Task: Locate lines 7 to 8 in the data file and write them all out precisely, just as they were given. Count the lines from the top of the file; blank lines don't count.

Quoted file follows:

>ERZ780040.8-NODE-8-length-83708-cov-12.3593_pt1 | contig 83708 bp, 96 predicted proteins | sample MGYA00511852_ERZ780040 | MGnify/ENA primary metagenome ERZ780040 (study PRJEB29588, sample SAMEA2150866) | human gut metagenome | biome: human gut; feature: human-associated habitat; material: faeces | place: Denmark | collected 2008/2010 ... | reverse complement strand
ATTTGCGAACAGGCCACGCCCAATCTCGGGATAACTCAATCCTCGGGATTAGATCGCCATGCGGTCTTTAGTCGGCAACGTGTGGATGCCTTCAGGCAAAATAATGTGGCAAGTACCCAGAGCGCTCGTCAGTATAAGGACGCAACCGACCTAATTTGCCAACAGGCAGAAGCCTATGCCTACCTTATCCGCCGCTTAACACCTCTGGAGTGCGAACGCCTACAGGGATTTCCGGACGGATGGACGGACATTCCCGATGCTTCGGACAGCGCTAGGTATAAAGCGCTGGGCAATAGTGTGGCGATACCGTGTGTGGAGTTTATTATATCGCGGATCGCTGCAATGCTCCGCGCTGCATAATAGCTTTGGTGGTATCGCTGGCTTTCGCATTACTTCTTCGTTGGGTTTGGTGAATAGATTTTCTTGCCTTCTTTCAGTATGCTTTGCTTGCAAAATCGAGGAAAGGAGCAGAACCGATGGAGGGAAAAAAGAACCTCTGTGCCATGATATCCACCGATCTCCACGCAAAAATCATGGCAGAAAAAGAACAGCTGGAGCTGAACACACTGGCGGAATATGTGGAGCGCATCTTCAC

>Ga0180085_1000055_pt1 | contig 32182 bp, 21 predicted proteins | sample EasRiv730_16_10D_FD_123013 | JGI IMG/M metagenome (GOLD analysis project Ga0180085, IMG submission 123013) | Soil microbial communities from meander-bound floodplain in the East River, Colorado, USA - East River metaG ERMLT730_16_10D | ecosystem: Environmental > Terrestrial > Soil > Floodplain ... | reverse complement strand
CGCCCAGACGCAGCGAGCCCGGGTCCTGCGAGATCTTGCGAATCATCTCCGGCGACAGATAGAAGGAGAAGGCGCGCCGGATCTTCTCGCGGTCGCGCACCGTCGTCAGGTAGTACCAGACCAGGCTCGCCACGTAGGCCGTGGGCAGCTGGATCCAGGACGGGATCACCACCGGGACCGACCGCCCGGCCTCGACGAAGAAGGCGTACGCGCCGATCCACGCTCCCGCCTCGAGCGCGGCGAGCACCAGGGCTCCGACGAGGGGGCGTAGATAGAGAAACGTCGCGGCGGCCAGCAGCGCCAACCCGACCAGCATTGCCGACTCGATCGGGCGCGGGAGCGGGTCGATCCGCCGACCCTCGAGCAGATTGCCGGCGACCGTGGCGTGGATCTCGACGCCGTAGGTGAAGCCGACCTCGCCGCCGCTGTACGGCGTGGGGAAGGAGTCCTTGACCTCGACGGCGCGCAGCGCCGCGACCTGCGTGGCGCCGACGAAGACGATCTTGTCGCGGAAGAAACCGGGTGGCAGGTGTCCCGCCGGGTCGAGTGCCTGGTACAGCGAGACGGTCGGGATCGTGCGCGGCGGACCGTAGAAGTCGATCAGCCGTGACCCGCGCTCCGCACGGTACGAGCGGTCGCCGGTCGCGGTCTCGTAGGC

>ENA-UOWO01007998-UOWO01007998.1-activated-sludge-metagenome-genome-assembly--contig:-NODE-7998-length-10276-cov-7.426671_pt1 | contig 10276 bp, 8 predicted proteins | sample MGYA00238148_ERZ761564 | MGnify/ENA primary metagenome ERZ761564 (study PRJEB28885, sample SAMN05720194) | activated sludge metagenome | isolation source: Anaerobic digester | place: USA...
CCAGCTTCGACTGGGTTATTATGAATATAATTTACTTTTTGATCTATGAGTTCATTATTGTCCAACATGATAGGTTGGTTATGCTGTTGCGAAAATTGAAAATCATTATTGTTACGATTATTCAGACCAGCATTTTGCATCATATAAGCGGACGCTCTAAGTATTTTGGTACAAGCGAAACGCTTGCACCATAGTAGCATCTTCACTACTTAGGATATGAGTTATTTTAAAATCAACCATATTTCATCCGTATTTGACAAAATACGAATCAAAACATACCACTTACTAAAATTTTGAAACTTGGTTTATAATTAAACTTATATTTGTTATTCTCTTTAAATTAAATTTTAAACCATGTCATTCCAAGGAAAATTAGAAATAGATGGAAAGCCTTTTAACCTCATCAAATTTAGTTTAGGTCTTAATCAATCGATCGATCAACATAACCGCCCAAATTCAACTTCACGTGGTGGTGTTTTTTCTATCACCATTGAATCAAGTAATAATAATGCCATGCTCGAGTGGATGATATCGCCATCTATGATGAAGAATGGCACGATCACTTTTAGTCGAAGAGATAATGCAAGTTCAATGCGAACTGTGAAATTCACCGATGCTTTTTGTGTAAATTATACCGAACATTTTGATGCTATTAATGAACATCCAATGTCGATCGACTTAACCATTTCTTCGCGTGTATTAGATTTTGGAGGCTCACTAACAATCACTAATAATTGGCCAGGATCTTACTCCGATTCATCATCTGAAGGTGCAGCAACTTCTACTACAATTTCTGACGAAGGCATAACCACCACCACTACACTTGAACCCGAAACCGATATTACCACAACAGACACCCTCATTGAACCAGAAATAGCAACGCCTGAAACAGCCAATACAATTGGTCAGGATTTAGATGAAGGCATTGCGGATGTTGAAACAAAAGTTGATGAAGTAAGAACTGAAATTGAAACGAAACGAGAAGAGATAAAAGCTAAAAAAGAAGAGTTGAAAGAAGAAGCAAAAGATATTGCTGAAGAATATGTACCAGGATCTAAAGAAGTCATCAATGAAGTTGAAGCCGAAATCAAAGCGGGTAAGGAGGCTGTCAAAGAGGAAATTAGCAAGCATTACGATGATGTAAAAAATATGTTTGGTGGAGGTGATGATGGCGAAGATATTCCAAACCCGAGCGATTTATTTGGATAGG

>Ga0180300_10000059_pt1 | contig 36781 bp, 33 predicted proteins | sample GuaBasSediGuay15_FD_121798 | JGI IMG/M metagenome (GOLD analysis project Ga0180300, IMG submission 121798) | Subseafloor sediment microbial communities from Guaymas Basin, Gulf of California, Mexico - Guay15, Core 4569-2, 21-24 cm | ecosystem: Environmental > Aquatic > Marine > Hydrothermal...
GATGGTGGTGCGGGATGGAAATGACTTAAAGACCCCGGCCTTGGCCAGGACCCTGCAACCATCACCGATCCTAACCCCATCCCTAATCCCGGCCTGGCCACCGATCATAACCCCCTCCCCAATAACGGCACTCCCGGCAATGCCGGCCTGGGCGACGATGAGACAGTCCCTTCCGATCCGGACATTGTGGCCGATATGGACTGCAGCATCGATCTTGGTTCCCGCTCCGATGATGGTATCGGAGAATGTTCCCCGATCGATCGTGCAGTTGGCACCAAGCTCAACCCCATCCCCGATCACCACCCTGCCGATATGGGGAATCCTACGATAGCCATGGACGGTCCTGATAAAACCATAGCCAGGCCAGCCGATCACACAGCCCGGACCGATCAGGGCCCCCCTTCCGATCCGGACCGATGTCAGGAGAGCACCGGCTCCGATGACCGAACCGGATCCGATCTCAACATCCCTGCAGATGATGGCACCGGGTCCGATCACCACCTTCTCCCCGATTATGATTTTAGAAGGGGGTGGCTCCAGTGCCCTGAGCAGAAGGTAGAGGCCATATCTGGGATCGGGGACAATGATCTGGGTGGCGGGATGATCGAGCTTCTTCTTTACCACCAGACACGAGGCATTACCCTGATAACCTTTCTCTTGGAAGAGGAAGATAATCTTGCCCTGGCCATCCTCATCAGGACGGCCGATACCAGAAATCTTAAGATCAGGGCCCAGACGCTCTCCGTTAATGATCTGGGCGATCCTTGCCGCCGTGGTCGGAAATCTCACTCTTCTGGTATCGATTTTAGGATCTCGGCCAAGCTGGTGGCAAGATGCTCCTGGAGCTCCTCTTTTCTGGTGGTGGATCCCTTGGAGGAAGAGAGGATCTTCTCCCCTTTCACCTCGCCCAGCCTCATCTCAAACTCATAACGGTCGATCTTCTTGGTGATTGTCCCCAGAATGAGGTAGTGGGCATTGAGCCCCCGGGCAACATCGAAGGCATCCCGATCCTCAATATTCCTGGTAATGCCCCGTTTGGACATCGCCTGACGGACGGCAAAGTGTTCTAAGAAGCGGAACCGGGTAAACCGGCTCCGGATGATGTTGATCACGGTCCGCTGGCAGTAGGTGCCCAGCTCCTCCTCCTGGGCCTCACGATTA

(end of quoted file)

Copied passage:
>Ga0180300_10000059_pt1 | contig 36781 bp, 33 predicted proteins | sample GuaBasSediGuay15_FD_121798 | JGI IMG/M metagenome (GOLD analysis project Ga0180300, IMG submission 121798) | Subseafloor sediment microbial communities from Guaymas Basin, Gulf of California, Mexico - Guay15, Core 4569-2, 21-24 cm | ecosystem: Environmental > Aquatic > Marine > Hydrothermal...
GATGGTGGTGCGGGATGGAAATGACTTAAAGACCCCGGCCTTGGCCAGGACCCTGCAACCATCACCGATCCTAACCCCATCCCTAATCCCGGCCTGGCCACCGATCATAACCCCCTCCCCAATAACGGCACTCCCGGCAATGCCGGCCTGGGCGACGATGAGACAGTCCCTTCCGATCCGGACATTGTGGCCGATATGGACTGCAGCATCGATCTTGGTTCCCGCTCCGATGATGGTATCGGAGAATGTTCCCCGATCGATCGTGCAGTTGGCACCAAGCTCAACCCCATCCCCGATCACCACCCTGCCGATATGGGGAATCCTACGATAGCCATGGACGGTCCTGATAAAACCATAGCCAGGCCAGCCGATCACACAGCCCGGACCGATCAGGGCCCCCCTTCCGATCCGGACCGATGTCAGGAGAGCACCGGCTCCGATGACCGAACCGGATCCGATCTCAACATCCCTGCAGATGATGGCACCGGGTCCGATCACCACCTTCTCCCCGATTATGATTTTAGAAGGGGGTGGCTCCAGTGCCCTGAGCAGAAGGTAGAGGCCATATCTGGGATCGGGGACAATGATCTGGGTGGCGGGATGATCGAGCTTCTTCTTTACCACCAGACACGAGGCATTACCCTGATAACCTTTCTCTTGGAAGAGGAAGATAATCTTGCCCTGGCCATCCTCATCAGGACGGCCGATACCAGAAATCTTAAGATCAGGGCCCAGACGCTCTCCGTTAATGATCTGGGCGATCCTTGCCGCCGTGGTCGGAAATCTCACTCTTCTGGTATCGATTTTAGGATCTCGGCCAAGCTGGTGGCAAGATGCTCCTGGAGCTCCTCTTTTCTGGTGGTGGATCCCTTGGAGGAAGAGAGGATCTTCTCCCCTTTCACCTCGCCCAGCCTCATCTCAAACTCATAACGGTCGATCTTCTTGGTGATTGTCCCCAGAATGAGGTAGTGGGCATTGAGCCCCCGGGCAACATCGAAGGCATCCCGATCCTCAATATTCCTGGTAATGCCCCGTTTGGACATCGCCTGACGGACGGCAAAGTGTTCTAAGAAGCGGAACCGGGTAAACCGGCTCCGGATGATGTTGATCACGGTCCGCTGGCAGTAGGTGCCCAGCTCCTCCTCCTGGGCCTCACGATTA